Sony and Samsung Lead the Nascent Virtual Reality Market

June 1, 2017, 10:24 PM UTC
Samsung At The "100 Days Out" Team USA's Road To Rio Celebration In New York City
NEW YORK, NY - APRIL 27: Team USA athlete Laura Zeng attends Samsung’s Virtual Reality Experience Powered by Gear VR during the 2016 Road to Rio Tour in Times Square on April 27, 2016 in New York City. (Photo by Neilson Barnard/Getty Images for Samsung)
Neilson Barnard Getty Images for Samsung

Virtual reality’s hype hasn’t become reality yet.

But the nascent market for VR headsets is showing some signs of life, at least for the relatively inexpensive versions.

Samsung’s Gear VR headset, one of the cheaper VR headsets, is the most popular, according to an International Data Corporation report published on Thursday. Samsung shipped 490,000 of those headsets in the first quarter, giving the company a 21.5% market share.

This is the first time that IDC is releasing data about VR headset shipments, so it did not provide detailed information about first quarter shipments compared to previous quarters. But it did give a vague idea about whether Samsung’s VR business is growing.

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In fact, Samsung saw an “annual decline in shipments,” according to IDC. But IDC believes the decline is merely a temporary consequence of Samsung’s recent debacle involving the recall of its much-anticipated Note 7 smartphone due to exploding batteries.

With the updated Samsung Galaxy S8 smartphones approaching release, IDC believes that Gear VR headset shipments will likely pick up steam. A Samsung marketing gimmick that gave customers who pre-ordered Galaxy S8 phones a free Gear VR headset almost guarantees some increase in shipments. That deal has since expired.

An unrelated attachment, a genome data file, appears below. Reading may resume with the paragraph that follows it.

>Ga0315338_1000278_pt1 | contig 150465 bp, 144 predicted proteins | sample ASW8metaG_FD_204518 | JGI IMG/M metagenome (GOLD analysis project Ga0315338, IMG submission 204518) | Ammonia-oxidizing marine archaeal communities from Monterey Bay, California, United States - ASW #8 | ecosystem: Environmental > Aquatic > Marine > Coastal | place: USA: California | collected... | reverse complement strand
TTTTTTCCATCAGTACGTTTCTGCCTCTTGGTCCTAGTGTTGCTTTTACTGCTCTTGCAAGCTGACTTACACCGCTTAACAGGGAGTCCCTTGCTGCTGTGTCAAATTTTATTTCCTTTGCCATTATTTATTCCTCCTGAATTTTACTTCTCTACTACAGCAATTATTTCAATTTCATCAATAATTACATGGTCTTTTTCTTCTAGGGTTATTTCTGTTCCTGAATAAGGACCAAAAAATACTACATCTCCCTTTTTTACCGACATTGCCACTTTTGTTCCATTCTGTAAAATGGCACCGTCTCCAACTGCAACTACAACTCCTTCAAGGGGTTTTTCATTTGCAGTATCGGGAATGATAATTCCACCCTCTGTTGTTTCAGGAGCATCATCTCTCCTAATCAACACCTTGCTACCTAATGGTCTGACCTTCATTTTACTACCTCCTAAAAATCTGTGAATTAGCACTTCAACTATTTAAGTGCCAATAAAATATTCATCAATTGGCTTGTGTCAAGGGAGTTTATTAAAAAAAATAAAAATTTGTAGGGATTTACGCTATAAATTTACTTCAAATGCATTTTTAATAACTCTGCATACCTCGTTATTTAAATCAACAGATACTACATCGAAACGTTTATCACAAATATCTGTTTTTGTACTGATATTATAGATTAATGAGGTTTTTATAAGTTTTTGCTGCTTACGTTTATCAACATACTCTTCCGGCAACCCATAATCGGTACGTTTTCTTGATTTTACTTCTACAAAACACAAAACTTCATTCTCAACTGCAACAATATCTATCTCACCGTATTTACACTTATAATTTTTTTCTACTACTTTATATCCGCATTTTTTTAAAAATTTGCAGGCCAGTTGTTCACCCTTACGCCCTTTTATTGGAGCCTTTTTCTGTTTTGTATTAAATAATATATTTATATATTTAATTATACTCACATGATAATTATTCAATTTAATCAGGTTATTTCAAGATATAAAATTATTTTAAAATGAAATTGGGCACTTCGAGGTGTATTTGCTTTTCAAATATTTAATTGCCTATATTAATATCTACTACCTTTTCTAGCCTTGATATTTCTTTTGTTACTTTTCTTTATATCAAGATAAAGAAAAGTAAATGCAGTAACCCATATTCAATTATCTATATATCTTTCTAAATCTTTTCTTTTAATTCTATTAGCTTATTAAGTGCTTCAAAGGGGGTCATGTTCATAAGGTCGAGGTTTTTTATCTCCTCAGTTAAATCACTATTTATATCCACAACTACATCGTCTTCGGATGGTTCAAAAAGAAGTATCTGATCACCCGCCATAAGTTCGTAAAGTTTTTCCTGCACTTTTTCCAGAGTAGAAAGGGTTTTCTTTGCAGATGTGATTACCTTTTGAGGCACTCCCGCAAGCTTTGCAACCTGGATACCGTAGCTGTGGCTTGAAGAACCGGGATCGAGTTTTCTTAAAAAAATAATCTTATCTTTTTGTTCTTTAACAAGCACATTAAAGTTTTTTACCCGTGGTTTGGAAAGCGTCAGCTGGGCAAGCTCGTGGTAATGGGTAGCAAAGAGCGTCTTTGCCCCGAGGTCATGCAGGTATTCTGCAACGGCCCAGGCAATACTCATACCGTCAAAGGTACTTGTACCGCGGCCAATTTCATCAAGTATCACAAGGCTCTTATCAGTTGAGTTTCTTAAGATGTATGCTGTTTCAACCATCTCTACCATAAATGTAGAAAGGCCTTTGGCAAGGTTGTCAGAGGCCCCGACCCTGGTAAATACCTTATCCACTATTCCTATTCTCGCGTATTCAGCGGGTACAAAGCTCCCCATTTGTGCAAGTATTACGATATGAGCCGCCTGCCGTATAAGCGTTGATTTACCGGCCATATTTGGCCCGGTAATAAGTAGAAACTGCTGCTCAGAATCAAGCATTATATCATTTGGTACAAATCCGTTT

Sony is the second on IDC’s list with 429,000 PlayStation VR headsets shipped in the first quarter. The PlayStation VR requires a PlayStation 4 or PlayStation 4 Pro video game console to operate. Although the PlayStation VR is not as powerful as competing headsets like the HTC Vive or Facebook’s Oculus Rift, the fact that millions of people already own a compatible Sony gaming console is one reason IDC believes Sony “will likely remain a leader in the near term.”

Additionally, several big video game publishers like Capcom said they would make some of their big-name titles compatible with the PlayStation VR. For example, Capcom’s latest Resident Evil horror game, which debuted in January, works with the PlayStation VR. IDC believes that Sony will benefit from the availability of blockbuster games.

HTC is the third biggest VR headset supplier with 191,000 of its Vive headsets shipped in the first quarter. Although the Vive is the most expensive VR headset on the market at $800, IDC said that the Taiwanese smartphone maker “enjoyed success in the commercial space as VR cafes have been popping up around the world, particularly in Asia.” Imax (IMAX), for example, is using the HTC Vive in its handful of VR arcades that it is opening this year.

Facebook’s (FB) Oculus Rift headset and the Alcatel VR headset are in bottom 5 of IDC’s headset tracker report. IDC said that Oculus shipped 100,000 Rifts while Alcatel shipped 91,000 in the first quarter.

The Oculus Rift had a rocky debut last spring as it dealt with shipping delays, legal battles, and management problems involving the Rift’s controversial co-founder Palmer Luckey, who has since left Facebook.

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However, Facebook (FB) recently dropped the price of the Oculus Rift to presumably get more customers and has released new accessories like motion controllers, which IDC said would help the company “provide a compelling alternative for VR enthusiasts.”

IDC did not include shipments of Google’s (GOOG) Daydream View headset, which must be tethered to a compatible smartphone to operate, in its research.

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